‘Is it too expensive to control Aedes aegypti? Equipment, training, pesticides, and people cost money. To do the job right, a lot of time must be devoted to seeking out larval habitats and eliminating them. Adult emergences must be dealt with promptly. The public must cooperate with public health and mosquito control agencies in the fight against Aedes aegypti. Whatever the cost surely it will be less than the hospitalization, medicines, lost wages, and funeral expenses that may be the alternative ‘
Though climate and location render Florida and other states in thevulnerable to Dengue and Zika, common-sense, practical measures can do a great deal to minimize and even prevent them from getting established in the US. Apart from aggressive, community-based mosquito (vector) control, air-conditioning and using screens on doors and windows can greatly stem Ae. aegypti‘s capacity to complete Dengue and Zika‘s transmission cycle. Of course, prevention is greatly facilitated by widespread use of centralized air-conditioning and heating systems, something only to be expected in an advanced economy like the US. Given how important tourism is to Florida’s economy, one would hope the state apparatus wouldn’t hesitate to pull out all stops to prevent mosquito-borne Dengue and Zika from taking root in the state.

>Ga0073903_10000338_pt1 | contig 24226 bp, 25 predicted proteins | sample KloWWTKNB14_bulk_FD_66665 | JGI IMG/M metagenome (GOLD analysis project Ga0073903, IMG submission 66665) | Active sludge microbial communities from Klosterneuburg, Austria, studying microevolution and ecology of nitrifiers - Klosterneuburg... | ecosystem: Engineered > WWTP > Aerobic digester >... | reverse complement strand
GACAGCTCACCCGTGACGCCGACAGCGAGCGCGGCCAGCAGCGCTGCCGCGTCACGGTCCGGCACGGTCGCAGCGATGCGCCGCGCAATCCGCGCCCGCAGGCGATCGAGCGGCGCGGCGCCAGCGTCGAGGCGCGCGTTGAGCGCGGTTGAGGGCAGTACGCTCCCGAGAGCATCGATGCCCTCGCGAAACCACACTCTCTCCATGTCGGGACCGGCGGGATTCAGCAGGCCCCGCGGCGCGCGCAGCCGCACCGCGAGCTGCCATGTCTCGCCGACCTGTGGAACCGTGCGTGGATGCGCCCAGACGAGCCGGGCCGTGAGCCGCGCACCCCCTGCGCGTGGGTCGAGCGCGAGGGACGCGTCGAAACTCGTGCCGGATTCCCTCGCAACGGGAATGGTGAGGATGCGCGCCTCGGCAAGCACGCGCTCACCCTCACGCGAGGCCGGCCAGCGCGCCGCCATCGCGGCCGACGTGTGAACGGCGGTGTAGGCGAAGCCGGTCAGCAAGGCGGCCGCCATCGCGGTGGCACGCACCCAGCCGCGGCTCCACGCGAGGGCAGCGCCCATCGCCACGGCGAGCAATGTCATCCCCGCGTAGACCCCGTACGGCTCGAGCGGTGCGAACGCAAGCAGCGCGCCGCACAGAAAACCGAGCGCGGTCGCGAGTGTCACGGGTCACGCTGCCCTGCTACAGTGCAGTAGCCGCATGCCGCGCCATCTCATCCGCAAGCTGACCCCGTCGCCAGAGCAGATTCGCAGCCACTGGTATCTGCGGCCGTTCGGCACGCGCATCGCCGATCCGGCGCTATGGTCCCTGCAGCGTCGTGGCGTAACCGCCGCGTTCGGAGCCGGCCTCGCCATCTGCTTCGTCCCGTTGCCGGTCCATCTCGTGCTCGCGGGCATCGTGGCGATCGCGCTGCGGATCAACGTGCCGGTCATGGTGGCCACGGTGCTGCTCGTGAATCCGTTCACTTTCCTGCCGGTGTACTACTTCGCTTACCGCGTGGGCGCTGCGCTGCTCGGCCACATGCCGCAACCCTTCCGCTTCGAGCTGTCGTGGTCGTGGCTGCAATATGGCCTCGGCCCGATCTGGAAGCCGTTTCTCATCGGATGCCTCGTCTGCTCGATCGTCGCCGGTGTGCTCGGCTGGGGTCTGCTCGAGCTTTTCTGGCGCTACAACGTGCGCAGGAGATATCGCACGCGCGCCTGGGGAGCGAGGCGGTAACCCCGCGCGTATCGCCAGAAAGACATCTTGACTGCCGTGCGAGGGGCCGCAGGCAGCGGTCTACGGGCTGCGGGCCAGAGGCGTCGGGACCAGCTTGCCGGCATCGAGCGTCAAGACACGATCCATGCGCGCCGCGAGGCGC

*: Defined here as mosquito-borne parasitic and viral diseases.
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3. Cody, Scott K. “Florida’s population center migrates through history.” Florida Focus 2.1 (2006): 1-5)
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6. Provost, Maurice W. “Environmental Quality and the Control of Biting Flies.” Symposium on Biting-Fly Control and Environmental Quality. 1973.
7. Mulrennan Jr, John Andrew. “Mosquito control-Its impact on the growth and development of Florida.” Insect Potpourri: Adventures in Entomology (1992): 75.
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12. Teets, Frank D., et al. “Origin of the dengue virus outbreak in Martin County, Florida, USA 2013.” Virology reports 1 (2014): 2-8.
13. Buckner, Eva A., Barry W. Alto, and L. Philip Lounibos. “Vertical transmission of Key West dengue-1 virus by Aedes aegypti and Aedes albopictus (Diptera: Culicidae) mosquitoes from Florida.” Journal of medical entomology 50.6 (2013): 1291-1297.
14. Parks, Will, and Linda Lloyd. Planning social mobilization and communication for dengue fever prevention and control: a step-by-step guide. World Health Organization, 2004.